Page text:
For people who are self-satisfied and indifferent to God, miracles change nothing. They believe they already have wisdom and they reject Jesus. But those who are know they are needy and weary understand the miracles and embrace the wisdom of Jesus teaching. To them, Jesus promises rest.
Jesus reassured the crowd that John is the important prophet they think he is, and like everyone else, John needs to make the choice to follow Jesus. Then Jesus addressed the negative reaction of the Pharisees and Jewish cities of Galilee. Now Jesus to those who respond positively and repent.
25At that time Jesus declared, “I thank you, Father, Lord of heaven and earth, that you have hidden these things from the wise and understanding and revealed them to little children; 26yes, Father, for such was your gracious will.” – Matthew 11:25-26
- Luke records this same prayer in a different context (Luke 10:21). Matthew organizes his material thematically rather than chronologically.
- The scribes and Pharisees explained the Scriptures to everyone else. They considered themselves wise and clever, but their “wisdom” didn’t lead them to God.
- These two words for wise (G4680) and clever (G4908) are paired often in the Bible, especially in the Old Testament. Usually they are paired in a positive context, but sometimes it is negative (e.g. Isaiah 29:13-14; 1Corinthians 1:18-21).
- “Little children” often has the connotation of the simple or immature (e.g. Psalm 19:7; Psalm 119:129-130 in the LXX).
- The wise and clever are those who believe they have it all figured out and consider themselves superior to others. But their worldview is ultimately rooted in an indifference to God.
- The simple or the children are those who know they need help and know they have more to learn. They consider themselves infants in learning, but their worldview is rooted in seeking God.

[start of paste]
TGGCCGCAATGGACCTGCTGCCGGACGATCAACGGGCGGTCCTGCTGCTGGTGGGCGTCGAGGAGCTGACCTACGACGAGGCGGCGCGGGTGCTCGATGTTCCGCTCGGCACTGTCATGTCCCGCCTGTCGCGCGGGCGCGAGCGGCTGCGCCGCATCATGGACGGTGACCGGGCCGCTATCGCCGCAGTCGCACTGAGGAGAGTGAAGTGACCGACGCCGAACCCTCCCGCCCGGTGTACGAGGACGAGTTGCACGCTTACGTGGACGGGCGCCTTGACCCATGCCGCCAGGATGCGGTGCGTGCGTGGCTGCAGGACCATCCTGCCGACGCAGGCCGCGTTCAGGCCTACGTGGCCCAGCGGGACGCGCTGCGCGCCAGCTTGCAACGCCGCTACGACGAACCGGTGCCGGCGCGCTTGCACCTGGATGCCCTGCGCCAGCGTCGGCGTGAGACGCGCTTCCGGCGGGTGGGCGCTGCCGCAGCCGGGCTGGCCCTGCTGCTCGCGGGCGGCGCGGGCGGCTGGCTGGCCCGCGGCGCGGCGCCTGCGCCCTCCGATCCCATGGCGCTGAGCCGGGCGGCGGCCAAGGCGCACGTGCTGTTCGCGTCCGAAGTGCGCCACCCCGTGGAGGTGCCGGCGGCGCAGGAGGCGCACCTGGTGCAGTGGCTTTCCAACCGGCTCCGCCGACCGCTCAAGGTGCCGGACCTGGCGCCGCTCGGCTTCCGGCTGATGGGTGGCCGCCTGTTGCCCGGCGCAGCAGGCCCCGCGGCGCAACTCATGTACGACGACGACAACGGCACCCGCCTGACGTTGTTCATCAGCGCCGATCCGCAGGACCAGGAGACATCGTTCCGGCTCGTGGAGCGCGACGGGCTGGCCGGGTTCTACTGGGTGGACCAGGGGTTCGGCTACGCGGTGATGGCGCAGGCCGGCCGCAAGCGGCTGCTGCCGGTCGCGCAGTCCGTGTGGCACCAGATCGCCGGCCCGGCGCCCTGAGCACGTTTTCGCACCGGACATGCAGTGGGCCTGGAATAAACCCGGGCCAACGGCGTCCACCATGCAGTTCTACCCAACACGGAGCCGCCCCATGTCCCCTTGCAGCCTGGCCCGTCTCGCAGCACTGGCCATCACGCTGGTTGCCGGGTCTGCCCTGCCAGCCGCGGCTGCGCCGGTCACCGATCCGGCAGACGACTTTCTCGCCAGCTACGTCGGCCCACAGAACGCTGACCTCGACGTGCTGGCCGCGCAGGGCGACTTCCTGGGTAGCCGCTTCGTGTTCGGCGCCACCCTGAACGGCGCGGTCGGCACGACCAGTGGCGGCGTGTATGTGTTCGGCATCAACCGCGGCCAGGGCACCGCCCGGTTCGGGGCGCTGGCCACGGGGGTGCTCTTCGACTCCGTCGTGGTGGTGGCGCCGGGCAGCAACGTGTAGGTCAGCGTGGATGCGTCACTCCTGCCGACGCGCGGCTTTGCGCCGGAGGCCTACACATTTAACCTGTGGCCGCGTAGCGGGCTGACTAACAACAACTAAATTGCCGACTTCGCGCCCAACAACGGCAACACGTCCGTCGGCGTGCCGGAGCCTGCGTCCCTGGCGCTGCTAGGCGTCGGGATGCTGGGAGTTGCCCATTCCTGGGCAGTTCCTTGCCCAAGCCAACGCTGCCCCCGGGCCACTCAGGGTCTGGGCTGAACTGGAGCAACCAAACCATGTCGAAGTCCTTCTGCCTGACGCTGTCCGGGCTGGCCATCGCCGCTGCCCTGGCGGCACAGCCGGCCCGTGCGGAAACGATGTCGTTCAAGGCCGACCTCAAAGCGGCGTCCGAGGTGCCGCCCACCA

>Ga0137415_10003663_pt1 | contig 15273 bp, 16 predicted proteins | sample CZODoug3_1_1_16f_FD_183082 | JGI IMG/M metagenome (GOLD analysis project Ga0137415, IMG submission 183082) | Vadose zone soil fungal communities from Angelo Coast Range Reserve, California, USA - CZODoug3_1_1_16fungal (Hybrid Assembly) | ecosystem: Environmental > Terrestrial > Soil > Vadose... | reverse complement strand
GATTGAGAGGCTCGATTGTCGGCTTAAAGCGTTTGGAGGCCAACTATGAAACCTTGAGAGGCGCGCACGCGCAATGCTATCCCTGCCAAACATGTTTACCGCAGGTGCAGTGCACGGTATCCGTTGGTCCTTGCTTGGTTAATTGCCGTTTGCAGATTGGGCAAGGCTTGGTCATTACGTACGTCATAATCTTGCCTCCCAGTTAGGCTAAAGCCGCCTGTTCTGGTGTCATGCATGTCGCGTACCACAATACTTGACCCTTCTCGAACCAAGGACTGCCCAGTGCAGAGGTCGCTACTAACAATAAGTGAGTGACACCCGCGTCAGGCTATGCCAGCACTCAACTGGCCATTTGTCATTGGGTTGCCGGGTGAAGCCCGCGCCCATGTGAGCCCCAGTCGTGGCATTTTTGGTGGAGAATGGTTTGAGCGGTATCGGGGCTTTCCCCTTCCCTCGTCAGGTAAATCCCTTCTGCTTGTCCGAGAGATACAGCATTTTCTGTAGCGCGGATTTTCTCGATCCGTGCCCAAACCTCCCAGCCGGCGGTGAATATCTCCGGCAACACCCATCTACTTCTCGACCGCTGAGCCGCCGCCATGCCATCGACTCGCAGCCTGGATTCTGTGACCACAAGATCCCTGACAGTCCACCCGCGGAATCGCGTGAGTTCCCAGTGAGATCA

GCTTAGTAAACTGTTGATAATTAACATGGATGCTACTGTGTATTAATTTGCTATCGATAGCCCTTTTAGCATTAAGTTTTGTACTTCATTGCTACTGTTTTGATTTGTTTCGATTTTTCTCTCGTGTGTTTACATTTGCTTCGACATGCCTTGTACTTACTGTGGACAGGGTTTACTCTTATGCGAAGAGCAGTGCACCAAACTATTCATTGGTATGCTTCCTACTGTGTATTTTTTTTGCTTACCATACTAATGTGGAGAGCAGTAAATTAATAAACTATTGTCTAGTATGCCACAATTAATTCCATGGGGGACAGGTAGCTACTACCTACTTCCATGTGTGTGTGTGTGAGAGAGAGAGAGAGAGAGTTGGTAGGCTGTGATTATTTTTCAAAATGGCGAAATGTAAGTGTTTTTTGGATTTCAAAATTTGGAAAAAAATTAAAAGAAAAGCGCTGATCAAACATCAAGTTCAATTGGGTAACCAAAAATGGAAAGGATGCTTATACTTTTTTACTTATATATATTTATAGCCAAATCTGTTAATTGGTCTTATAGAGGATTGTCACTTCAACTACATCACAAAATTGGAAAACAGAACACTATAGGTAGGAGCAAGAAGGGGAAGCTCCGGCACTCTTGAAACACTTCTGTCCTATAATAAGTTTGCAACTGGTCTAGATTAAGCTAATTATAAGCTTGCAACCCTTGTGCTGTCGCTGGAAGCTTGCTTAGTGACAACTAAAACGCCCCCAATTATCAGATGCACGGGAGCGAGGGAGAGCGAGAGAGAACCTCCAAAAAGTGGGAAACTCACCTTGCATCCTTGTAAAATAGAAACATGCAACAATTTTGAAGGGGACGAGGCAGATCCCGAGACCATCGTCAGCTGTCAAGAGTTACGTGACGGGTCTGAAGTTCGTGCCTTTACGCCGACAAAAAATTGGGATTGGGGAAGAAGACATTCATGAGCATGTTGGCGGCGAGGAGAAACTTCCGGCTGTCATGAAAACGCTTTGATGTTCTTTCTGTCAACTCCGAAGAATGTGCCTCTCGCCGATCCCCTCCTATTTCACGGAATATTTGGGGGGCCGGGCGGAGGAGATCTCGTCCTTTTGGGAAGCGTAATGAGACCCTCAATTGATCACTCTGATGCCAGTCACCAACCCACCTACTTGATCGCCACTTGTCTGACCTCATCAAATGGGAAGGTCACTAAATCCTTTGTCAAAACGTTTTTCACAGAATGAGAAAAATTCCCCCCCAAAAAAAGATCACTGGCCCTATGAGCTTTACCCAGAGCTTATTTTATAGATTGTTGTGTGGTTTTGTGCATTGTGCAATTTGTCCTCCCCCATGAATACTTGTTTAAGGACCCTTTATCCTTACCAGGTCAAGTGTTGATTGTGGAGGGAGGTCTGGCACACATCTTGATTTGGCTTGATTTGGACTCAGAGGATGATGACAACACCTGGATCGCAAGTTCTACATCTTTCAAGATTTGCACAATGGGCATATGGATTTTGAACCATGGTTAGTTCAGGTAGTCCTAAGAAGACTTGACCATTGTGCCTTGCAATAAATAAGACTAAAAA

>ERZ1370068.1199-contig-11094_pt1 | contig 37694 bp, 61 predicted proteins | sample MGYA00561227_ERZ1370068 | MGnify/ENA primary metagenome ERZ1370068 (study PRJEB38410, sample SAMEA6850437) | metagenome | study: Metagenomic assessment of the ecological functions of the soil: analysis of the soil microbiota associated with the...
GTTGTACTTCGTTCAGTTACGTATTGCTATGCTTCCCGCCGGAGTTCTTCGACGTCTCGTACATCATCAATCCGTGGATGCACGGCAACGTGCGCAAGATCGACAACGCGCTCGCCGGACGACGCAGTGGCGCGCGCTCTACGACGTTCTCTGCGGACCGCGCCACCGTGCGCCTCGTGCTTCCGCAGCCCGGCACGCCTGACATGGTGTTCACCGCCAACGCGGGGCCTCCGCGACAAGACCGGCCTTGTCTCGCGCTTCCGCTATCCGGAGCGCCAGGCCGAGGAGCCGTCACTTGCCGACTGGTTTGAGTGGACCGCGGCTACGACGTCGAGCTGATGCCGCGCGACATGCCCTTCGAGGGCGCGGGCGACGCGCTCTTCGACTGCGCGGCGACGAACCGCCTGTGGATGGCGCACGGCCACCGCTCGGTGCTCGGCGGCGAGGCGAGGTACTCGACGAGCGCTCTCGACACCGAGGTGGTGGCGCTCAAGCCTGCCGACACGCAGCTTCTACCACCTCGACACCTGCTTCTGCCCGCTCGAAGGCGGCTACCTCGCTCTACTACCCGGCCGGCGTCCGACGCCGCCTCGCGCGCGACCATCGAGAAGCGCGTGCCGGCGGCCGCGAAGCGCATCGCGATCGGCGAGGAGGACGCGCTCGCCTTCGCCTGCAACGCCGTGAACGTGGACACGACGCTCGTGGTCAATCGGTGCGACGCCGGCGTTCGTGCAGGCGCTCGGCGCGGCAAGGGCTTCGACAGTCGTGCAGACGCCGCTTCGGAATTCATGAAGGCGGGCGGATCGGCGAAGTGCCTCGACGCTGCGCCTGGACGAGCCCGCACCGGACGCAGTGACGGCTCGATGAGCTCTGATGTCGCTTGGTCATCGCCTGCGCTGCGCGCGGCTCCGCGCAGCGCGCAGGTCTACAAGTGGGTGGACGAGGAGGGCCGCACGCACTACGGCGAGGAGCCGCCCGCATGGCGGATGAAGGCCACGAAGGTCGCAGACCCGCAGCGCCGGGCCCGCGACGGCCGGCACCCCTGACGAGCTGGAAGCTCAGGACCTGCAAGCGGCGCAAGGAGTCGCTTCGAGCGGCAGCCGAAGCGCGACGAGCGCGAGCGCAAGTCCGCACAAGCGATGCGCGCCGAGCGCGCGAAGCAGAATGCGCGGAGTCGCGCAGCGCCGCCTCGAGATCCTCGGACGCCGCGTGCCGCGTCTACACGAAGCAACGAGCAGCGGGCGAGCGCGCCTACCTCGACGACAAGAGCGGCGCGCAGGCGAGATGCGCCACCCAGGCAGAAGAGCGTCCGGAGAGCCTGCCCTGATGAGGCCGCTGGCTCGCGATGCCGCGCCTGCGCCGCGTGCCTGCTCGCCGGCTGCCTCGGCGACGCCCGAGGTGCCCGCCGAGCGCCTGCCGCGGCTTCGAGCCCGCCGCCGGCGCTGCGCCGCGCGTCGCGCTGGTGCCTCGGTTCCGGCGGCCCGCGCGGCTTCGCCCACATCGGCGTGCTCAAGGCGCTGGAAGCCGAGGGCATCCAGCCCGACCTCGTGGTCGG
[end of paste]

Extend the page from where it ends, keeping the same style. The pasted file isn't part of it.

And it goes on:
27“All things have been handed over to me by my Father, and no one knows the Son except the Father, and no one knows the Father except the Son and anyone to whom the Son chooses to reveal him.” – Matthew 11:27
- Jesus is the one who reveals God’s truth to the simple and withholds them from the so-called wise.
- This verb (G3860) handed-over is used to describe delegation of authority.
- The Father has given Jesus perfect understanding and authority. If we want to know God, we have to know Jesus.
- Jesus reveals the Father to those who come to him as disciples. He hides the Father from the so-called wise, like the Pharisees.
28“Come to me, all who labor and are heavy laden, and I will give you rest. 29Take my yoke upon you, and learn from me, for I am gentle and lowly in heart, and you will find rest for your souls. 30For my yoke is easy, and my burden is light.” – Matthew 11:28-30
- A yoke is a wooden collar put around the necks and over the shoulders of animals to hitch them to a plow or a cart. The animal’s master puts the animal in the yoke and now the animal must do the master’s work.
- Metaphorically, we are yoked when someone else restricts our freedom and imposes his will upon us. When you are yoked to the law, you agree to let the law impose its will on you.
- The teaching of Jesus is a kind of yoke in that it puts boundaries on us by telling us what is good and evil. But our master, Jesus, is not oppressive and selfish. He is gentle and humble in heart. We can submit to him without fear.
- Jesus could be alluding to the Wisdom of Ben Sira (chapter 51). Both use the yoke metaphor, invite the listener to seek wisdom and speak of rest.
- IF Jesus is alluding to this language, the differences seem more important than the similarities. Ben Sira says: ‘I sought wisdom and put myself under its yoke and you ought to do the same thing.’ Jesus says: ‘it is MY yoke you need to put yourself under.’
- The kingdom is where ultimate rest is found and Jesus is the only one who can bring us into that kingdom.
Please listen to the podcast for more detail and explanation.
Podcast season 20, episode 21